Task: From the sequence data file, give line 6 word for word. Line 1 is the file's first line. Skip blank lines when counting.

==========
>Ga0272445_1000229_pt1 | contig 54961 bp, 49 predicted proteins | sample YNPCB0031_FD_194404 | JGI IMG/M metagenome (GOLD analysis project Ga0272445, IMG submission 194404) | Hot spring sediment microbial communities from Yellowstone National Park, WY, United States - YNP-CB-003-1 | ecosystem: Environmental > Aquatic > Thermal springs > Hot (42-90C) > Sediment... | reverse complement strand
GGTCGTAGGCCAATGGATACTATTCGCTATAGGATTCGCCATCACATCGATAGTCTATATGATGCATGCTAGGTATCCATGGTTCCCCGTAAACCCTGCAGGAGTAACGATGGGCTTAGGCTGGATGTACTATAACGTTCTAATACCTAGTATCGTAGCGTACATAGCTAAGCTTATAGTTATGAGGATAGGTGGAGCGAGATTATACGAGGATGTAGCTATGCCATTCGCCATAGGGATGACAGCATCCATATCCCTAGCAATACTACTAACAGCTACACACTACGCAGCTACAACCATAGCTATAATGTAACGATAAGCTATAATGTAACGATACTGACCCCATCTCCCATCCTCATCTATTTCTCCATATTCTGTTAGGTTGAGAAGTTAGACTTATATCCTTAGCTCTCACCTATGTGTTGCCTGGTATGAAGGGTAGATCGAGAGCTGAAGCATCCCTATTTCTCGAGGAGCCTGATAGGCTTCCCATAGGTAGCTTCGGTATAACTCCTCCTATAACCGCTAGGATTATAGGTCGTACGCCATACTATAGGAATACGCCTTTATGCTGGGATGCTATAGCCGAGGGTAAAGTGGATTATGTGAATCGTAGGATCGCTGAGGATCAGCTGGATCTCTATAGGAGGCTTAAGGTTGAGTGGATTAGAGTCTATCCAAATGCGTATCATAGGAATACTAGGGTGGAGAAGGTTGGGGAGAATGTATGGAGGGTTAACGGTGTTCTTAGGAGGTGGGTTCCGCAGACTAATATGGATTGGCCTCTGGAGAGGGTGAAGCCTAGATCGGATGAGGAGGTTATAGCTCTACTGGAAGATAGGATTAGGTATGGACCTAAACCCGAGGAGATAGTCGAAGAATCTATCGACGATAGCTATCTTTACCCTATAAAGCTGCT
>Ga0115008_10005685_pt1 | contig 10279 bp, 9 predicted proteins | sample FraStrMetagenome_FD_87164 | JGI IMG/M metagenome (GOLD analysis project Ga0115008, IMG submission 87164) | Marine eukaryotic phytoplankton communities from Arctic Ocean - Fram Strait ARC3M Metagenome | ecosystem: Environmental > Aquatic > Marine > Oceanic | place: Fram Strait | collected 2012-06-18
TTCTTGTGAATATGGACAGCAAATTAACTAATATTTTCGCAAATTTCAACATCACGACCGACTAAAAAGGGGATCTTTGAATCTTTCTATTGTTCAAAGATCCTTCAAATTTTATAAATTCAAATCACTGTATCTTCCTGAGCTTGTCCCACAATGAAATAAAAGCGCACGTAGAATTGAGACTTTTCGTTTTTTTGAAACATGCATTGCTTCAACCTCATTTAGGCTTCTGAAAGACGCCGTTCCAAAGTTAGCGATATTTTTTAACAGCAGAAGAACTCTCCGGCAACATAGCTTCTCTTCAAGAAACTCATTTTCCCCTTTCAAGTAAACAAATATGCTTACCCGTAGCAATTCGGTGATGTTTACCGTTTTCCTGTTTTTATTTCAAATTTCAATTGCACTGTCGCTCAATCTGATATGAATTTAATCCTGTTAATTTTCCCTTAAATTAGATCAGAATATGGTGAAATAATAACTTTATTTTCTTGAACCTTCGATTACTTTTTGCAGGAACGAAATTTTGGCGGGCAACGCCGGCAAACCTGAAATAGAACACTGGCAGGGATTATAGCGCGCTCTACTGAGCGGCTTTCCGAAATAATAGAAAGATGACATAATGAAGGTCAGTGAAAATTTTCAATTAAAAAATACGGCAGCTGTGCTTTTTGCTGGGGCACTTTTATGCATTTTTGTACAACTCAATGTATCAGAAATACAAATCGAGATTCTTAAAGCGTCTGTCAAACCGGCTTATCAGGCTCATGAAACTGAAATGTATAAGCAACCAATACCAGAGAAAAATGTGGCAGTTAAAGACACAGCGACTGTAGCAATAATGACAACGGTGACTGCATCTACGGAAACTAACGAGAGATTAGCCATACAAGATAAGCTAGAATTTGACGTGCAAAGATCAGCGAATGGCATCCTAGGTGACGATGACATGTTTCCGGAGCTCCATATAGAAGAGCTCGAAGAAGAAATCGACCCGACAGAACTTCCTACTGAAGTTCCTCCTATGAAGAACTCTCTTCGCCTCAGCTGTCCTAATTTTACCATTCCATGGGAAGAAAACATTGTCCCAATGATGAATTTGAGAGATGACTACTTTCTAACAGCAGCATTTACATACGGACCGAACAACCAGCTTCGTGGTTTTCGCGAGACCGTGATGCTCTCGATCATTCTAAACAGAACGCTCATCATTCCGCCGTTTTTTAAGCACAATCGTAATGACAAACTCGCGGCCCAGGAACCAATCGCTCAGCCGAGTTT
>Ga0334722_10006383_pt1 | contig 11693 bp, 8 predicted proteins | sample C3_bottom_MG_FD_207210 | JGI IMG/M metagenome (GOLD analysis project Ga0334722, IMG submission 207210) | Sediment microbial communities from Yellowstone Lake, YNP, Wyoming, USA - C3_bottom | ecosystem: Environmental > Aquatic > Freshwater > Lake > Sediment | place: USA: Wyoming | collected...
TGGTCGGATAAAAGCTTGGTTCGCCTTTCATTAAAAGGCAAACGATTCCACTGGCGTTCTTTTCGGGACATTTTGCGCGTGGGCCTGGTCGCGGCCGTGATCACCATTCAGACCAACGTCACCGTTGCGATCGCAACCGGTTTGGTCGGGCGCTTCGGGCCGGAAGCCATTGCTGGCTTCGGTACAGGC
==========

TGGTCGGATAAAAGCTTGGTTCGCCTTTCATTAAAAGGCAAACGATTCCACTGGCGTTCTTTTCGGGACATTTTGCGCGTGGGCCTGGTCGCGGCCGTGATCACCATTCAGACCAACGTCACCGTTGCGATCGCAACCGGTTTGGTCGGGCGCTTCGGGCCGGAAGCCATTGCTGGCTTCGGTACAGGC